Barents Profile - Jari Pasanen

How did you end up in the Barents co-operation?

"I started at the Regional Working Group on Environment (RWGE) in 2001, when our organization was looking for representatives in the environmental issues. Since then, I have been participating in the Working Groups on both regional and national scale. For example, before my chairmanship of the RWGE, I chaired the water-themed sub-group of the Euro-Arctic Council’s Working Group on Environment (WGE)."

 

Has it been difficult to transfer between the regional and national level working groups?

“Not really. The differences between the regional and national groups are not so wide. Similarity in the objectives forms a good basis and the water-themed sub-group of the WGE is chaired by people from the regional side. Both groups also meet at the same time and work with similar ways, and the regional group reports to the national one. All this enhances the flow of information between the parties and helps developing practically all aspects of the international co-operation. At the same time it is however very good that there are two separate Working Groups, as this leaves space for the discussion and the preparation of issues on the regional level.”

The working groups often deal with the most tangible forms of cooperation in the Barents Region. How do they actually operate?

“The Working Groups convene typically two times per year. In addition plenty of preparation as well as information exchange is done via e-mail, naturally. Put together, there are around ten members in the RWGE. The chairmanship rotates between countries biannually and the current chair is nominated by the country in turn.
Usually the Working Groups are not responsible for the actual realization of the projects. Our tasks are inclined to searching adequate initiatives and informing about the projects. The implementers are usually suitable partners from the local region, in our field often environmental authorities and like.”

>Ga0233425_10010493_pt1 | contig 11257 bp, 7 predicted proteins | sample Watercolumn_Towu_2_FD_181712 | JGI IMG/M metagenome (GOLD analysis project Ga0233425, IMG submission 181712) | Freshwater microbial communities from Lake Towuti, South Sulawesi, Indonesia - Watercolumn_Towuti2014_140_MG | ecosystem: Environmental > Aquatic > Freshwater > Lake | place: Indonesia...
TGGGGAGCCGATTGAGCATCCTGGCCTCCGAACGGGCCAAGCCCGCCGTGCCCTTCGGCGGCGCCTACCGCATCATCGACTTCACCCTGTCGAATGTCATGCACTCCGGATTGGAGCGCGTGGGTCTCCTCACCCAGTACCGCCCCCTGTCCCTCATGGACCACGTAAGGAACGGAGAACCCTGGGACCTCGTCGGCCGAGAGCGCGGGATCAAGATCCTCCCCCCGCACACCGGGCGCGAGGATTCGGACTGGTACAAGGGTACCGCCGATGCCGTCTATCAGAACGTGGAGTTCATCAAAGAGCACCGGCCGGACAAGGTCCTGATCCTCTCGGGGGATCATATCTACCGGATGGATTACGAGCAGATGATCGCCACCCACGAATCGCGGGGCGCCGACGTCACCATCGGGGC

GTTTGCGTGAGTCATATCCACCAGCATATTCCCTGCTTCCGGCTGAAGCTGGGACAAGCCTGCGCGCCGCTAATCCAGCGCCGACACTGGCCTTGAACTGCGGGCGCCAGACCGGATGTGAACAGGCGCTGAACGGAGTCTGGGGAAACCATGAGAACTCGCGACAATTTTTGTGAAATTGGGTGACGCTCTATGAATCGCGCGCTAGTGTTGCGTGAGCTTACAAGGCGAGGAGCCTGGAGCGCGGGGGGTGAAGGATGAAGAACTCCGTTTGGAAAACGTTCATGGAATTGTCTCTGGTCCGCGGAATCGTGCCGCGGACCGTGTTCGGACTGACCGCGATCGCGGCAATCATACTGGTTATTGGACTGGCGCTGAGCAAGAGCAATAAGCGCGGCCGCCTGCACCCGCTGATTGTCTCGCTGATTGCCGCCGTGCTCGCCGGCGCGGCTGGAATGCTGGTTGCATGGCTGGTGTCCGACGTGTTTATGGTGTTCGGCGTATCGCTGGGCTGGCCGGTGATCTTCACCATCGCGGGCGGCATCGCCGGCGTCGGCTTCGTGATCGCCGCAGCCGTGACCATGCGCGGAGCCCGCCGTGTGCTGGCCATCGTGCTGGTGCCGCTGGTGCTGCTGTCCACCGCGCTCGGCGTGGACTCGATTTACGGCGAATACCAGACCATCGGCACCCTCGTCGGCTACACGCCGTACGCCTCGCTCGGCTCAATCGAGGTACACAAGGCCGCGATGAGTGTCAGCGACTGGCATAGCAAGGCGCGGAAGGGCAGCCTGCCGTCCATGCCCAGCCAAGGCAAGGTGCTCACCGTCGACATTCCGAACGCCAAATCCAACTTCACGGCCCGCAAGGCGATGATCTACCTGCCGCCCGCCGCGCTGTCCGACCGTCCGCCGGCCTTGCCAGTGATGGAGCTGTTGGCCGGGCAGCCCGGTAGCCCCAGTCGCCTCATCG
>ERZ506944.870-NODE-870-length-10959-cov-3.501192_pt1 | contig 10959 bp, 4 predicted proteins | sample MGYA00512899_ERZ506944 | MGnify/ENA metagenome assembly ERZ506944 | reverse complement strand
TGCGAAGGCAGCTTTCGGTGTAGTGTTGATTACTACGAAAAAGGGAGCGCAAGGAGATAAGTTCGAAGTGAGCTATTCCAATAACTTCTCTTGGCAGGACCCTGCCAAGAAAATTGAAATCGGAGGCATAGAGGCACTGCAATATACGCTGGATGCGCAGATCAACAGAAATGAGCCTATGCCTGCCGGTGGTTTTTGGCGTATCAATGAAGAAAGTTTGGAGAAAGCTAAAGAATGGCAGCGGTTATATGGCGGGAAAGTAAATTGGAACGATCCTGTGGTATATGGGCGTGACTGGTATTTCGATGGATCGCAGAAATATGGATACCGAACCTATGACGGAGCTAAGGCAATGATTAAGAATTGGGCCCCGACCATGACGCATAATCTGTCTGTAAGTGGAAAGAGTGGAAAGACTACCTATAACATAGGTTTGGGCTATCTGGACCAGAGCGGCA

During the two decades of Barents co-operation, there have been around 50 regional environment projects implemented or financed by environmental authorities. What issues do the projects most deal with nowadays?

”The environmental questions on the Barents Region vary very much depending on the area. That is why we need to focus on certain spearheads. Climate change, for example, is visible in all our work. It is a cross-cutting theme in the projects on both regional and national level. Water is also an important topic. It is often linked with biodiversity, which is also major issue. The last theme to be pointed out is mining, although on that field we have not had as much activities.”

 

And what kind of projects are realized on these fields?

“The Regional Working Group especially aims at concrete measures and goals in its projects. Often the projects also do not focus only on one of the fields, but several of them. For example, the Kolarctic Salmon project was not only about biodiversity but climate change as well, and WGE’s Interreg project on the river basin of Sweden-Finland border was about both water and biodiversity. Of course, there are also projects concentrating on one field only, such as the ground water project in Karelia. The type and theme of the project notwithstanding, we have always joined some communication aspects in them, too.”

 

Any thoughts about the future?

“I will continue in the RWGE. Lapland is a good place to participate in its work, as we have common border with Norway, Sweden and Russia. It will be interesting to see what kind of new projects will get funding.”

 

Interview by Ilkka Tiensuu / Arctic Centre


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Jari Pasanen from the Centre for Economic Development, Transport and the Environment of Lapland chaired the Barents Regional Council Working Group on Environment years 2013 and 2014.


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